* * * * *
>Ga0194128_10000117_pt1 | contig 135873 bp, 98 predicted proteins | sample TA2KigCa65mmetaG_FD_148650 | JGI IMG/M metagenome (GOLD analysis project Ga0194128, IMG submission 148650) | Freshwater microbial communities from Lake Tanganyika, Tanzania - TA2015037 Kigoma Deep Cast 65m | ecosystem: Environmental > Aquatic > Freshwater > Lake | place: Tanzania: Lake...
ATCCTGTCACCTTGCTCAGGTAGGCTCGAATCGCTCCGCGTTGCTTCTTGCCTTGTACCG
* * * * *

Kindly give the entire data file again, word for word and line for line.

>Ga0194128_10000117_pt1 | contig 135873 bp, 98 predicted proteins | sample TA2KigCa65mmetaG_FD_148650 | JGI IMG/M metagenome (GOLD analysis project Ga0194128, IMG submission 148650) | Freshwater microbial communities from Lake Tanganyika, Tanzania - TA2015037 Kigoma Deep Cast 65m | ecosystem: Environmental > Aquatic > Freshwater > Lake | place: Tanzania: Lake...
ATCCTGTCACCTTGCTCAGGTAGGCTCGAATCGCTCCGCGTTGCTTCTTGCCTTGTACCG